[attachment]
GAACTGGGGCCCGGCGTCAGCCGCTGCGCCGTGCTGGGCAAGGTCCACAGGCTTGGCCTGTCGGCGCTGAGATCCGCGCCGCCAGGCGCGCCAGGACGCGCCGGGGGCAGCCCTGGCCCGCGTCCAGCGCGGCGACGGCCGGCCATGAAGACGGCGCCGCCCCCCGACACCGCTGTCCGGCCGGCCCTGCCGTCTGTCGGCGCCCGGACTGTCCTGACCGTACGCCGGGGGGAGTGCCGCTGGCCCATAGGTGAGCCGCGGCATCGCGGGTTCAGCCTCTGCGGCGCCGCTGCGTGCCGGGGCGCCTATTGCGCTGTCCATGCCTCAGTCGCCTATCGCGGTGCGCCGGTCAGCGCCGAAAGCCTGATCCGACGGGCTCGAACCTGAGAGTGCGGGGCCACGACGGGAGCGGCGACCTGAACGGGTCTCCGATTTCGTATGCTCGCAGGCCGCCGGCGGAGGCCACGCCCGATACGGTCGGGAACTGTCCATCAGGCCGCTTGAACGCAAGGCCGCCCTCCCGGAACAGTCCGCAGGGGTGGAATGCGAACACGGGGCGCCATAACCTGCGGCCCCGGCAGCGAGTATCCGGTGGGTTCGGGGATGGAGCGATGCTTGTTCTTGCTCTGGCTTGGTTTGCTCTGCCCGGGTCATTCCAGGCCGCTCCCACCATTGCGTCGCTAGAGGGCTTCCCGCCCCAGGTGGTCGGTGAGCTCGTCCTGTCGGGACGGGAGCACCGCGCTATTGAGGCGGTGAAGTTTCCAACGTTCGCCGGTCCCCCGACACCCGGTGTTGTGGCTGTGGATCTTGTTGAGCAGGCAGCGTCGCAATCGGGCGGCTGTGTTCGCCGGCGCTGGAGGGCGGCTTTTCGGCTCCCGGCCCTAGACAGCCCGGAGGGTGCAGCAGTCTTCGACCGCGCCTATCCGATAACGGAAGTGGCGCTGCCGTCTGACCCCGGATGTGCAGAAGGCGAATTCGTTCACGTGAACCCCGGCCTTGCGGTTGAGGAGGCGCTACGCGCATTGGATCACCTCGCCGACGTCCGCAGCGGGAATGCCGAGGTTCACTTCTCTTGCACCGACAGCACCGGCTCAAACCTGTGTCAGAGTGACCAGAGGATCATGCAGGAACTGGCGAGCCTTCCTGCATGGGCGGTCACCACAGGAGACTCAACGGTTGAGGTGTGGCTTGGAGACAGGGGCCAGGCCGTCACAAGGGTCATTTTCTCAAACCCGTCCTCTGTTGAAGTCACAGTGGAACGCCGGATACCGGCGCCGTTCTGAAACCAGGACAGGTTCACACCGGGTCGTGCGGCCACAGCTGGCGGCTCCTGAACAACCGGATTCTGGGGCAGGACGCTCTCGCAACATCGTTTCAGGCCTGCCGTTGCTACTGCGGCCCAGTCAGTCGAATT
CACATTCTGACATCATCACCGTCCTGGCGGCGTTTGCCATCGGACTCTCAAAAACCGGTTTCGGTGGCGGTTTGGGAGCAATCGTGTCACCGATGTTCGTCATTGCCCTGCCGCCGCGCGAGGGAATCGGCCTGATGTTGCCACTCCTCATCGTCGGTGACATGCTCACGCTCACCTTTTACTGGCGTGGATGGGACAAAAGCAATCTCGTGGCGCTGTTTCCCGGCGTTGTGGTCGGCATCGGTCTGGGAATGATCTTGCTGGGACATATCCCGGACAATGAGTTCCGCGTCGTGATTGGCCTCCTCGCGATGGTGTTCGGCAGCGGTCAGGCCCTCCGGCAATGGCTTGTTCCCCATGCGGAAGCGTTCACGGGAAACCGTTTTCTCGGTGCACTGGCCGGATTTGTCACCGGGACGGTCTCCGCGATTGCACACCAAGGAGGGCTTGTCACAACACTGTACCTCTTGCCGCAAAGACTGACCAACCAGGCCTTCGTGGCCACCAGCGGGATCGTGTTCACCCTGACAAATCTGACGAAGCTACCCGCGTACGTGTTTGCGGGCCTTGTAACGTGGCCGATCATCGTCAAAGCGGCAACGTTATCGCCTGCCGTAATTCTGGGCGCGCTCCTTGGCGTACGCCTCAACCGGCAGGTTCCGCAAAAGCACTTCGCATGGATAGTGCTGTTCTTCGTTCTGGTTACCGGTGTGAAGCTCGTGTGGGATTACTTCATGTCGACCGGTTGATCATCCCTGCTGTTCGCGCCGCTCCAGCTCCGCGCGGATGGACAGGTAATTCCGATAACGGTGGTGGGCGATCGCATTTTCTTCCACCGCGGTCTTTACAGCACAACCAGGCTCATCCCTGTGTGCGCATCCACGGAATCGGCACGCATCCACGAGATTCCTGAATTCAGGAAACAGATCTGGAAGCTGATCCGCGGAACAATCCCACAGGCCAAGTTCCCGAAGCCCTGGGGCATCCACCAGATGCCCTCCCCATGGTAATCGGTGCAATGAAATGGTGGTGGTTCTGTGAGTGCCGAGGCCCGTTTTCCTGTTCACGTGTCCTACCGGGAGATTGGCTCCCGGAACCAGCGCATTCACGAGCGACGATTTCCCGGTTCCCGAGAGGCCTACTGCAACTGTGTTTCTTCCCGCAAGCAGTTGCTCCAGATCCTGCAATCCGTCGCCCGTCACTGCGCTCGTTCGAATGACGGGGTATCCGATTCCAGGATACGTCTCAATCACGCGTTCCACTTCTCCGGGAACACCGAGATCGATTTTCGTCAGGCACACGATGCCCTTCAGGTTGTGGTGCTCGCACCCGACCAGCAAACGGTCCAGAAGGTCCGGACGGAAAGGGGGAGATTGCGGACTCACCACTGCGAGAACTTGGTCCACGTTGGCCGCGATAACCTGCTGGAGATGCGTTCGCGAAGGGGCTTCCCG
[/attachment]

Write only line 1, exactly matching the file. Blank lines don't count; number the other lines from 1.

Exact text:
GAACTGGGGCCCGGCGTCAGCCGCTGCGCCGTGCTGGGCAAGGTCCACAGGCTTGGCCTGTCGGCGCTGAGATCCGCGCCGCCAGGCGCGCCAGGACGCGCCGGGGGCAGCCCTGGCCCGCGTCCAGCGCGGCGACGGCCGGCCATGAAGACGGCGCCGCCCCCCGACACCGCTGTCCGGCCGGCCCTGCCGTCTGTCGGCGCCCGGACTGTCCTGACCGTACGCCGGGGGGAGTGCCGCTGGCCCATAGGTGAGCCGCGGCATCGCGGGTTCAGCCTCTGCGGCGCCGCTGCGTGCCGGGGCGCCTATTGCGCTGTCCATGCCTCAGTCGCCTATCGCGGTGCGCCGGTCAGCGCCGAAAGCCTGATCCGACGGGCTCGAACCTGAGAGTGCGGGGCCACGACGGGAGCGGCGACCTGAACGGGTCTCCGATTTCGTATGCTCGCAGGCCGCCGGCGGAGGCCACGCCCGATACGGTCGGGAACTGTCCATCAGGCCGCTTGAACGCAAGGCCGCCCTCCCGGAACAGTCCGCAGGGGTGGAATGCGAACACGGGGCGCCATAACCTGCGGCCCCGGCAGCGAGTATCCGGTGGGTTCGGGGATGGAGCGATGCTTGTTCTTGCTCTGGCTTGGTTTGCTCTGCCCGGGTCATTCCAGGCCGCTCCCACCATTGCGTCGCTAGAGGGCTTCCCGCCCCAGGTGGTCGGTGAGCTCGTCCTGTCGGGACGGGAGCACCGCGCTATTGAGGCGGTGAAGTTTCCAACGTTCGCCGGTCCCCCGACACCCGGTGTTGTGGCTGTGGATCTTGTTGAGCAGGCAGCGTCGCAATCGGGCGGCTGTGTTCGCCGGCGCTGGAGGGCGGCTTTTCGGCTCCCGGCCCTAGACAGCCCGGAGGGTGCAGCAGTCTTCGACCGCGCCTATCCGATAACGGAAGTGGCGCTGCCGTCTGACCCCGGATGTGCAGAAGGCGAATTCGTTCACGTGAACCCCGGCCTTGCGGTTGAGGAGGCGCTACGCGCATTGGATCACCTCGCCGACGTCCGCAGCGGGAATGCCGAGGTTCACTTCTCTTGCACCGACAGCACCGGCTCAAACCTGTGTCAGAGTGACCAGAGGATCATGCAGGAACTGGCGAGCCTTCCTGCATGGGCGGTCACCACAGGAGACTCAACGGTTGAGGTGTGGCTTGGAGACAGGGGCCAGGCCGTCACAAGGGTCATTTTCTCAAACCCGTCCTCTGTTGAAGTCACAGTGGAACGCCGGATACCGGCGCCGTTCTGAAACCAGGACAGGTTCACACCGGGTCGTGCGGCCACAGCTGGCGGCTCCTGAACAACCGGATTCTGGGGCAGGACGCTCTCGCAACATCGTTTCAGGCCTGCCGTTGCTACTGCGGCCCAGTCAGTCGAATT